Free Range Parenting and Helicopter Children
I’ll admit that the discussion online regarding the parents whose children were taken into custody again because they were playing alone at a park has made me cranky. Cranky enough to write this. You may disagree, and I welcome thoughtful disagreement in the comment section. Though you may also not wish to read this post. And that’s okay, too.
I’ll start with a story.
There once was a student whose parents asked her to pack her own lunch. It made sense; the child was 12 years old.
Every day, the girl brought an inadequate amount or type of food to school. One day she brought a banana. As in, her entire lunch was a single banana. On another day, she brought a big bag of cookies and chips.
The child was hungry and would ask other kids for part of their lunch. And then some of those kids wouldn’t have an adequate amount of food because they or their parents hadn’t packed enough food for both children.
So we talked to the child and asked her some basic nutrition questions: what are foods with protein? What are some vegetables your parents have in the house that you can bring? What do you know how to cook?
The child didn’t know. She didn’t know which foods were a good source of protein. She didn’t know how to make anything more than a bowl of cereal. So we spoke to the parents and explained that while they may want her to pack her own lunch — a good independent act — they also needed to prepare her for the task.
The next day, the parents sent her to school again.
With the exact same, child-packed, non-nutritional lunch.
It was neglectful back when the parents were sending the child to school without helping their child meet her nutritional needs (and before you ask, yes, they had the financial means — that wasn’t part of the issue). But I could give those parents the benefit of the doubt when we raised the issue. Perhaps they didn’t know that this was a problem.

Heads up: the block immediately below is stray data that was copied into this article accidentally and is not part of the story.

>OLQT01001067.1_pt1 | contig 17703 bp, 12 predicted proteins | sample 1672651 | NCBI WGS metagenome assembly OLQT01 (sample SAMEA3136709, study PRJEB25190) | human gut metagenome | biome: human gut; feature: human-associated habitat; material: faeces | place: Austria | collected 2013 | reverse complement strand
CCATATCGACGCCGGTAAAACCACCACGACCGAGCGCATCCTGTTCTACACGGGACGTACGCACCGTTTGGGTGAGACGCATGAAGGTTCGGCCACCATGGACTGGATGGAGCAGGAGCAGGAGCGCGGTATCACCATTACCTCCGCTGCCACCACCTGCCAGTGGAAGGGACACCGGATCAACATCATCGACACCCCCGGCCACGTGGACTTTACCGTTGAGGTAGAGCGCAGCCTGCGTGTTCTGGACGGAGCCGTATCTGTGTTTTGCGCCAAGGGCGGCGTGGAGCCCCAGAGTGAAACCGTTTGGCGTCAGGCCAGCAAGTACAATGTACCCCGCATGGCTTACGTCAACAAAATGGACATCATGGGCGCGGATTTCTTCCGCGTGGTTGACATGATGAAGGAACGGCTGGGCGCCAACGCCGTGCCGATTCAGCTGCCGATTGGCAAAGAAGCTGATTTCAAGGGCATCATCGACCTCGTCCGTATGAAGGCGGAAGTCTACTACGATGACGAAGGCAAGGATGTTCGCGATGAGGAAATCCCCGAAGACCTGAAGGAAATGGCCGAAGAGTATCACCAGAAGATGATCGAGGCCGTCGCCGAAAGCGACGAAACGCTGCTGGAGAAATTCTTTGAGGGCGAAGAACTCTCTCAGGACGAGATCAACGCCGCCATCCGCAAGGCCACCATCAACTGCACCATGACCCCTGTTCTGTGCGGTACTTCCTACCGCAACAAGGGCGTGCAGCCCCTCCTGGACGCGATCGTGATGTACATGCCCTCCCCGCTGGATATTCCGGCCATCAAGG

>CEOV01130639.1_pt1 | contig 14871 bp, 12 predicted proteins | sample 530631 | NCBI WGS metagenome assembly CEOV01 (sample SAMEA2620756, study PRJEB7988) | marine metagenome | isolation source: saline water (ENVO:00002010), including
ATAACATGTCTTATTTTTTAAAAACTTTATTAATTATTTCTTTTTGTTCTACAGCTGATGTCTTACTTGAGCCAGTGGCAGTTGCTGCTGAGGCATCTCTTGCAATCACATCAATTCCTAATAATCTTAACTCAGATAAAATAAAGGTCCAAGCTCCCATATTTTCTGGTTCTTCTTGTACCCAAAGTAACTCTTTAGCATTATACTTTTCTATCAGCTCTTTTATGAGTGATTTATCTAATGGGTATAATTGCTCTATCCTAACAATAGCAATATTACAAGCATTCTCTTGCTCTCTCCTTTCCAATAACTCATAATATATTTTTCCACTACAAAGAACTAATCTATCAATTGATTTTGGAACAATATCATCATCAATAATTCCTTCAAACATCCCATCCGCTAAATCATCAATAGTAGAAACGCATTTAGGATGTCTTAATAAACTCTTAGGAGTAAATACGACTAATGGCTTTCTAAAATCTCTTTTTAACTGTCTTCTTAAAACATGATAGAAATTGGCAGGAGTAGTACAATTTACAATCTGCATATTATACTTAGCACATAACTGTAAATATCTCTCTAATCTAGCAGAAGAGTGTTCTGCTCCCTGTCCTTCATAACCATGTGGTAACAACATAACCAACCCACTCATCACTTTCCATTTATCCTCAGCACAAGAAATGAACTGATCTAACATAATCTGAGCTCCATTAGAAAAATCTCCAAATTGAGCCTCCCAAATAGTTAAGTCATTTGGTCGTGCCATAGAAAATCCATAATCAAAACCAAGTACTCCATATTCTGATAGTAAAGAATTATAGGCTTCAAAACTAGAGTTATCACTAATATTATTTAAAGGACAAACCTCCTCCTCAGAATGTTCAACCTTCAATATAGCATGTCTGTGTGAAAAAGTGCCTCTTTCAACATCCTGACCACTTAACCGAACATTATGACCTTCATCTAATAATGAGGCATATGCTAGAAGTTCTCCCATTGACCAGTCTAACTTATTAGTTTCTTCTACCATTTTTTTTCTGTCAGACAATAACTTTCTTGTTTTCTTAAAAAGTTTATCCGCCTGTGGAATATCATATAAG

But once we notified them of the issue, when they continued to perpetuate the same problem, it came down to a much larger issue than the lunch itself. At that point, they chose to set their child up over and over again to bear the brunt of their poor parenting. The child was the one hungry. The child was the one ostracized by the other kids because they were annoyed with her daily requests for their lunch. She defended her parents even though her needs weren’t being met.
The parents weren’t fight against a suggestion that only affected them; they were protesting a decision by leaving their child to deal with the consequences of their non-parenting.
The first time the Meitiv’s children were taken into custody for walking alone to the park, I was willing to give the parents the benefit of the doubt. This time, I’m not. In this case, like the student above, I think the children are being asked to bear the brunt of their parent’s decision. I think the Meitiv’s are getting a clear message that the community — the very same community who is notifying the police — doesn’t believe that their children are ready to be on their own at the park and they are choosing to ignore that message in order to fit their children into their parenting philosophy. When they do the same thing a second time — ignoring the message the community asked the police to deliver to the family — I think it speaks volumes.
I don’t have a lot of respect for parenting movements because parenting is actually not about the parents. It’s about the children. I have a lot more respect for people who say they don’t have a parenting philosophy but instead look at the children they have and parent them in a way that meets their individual needs. And that means that every child in the house may be parented differently since they have different needs.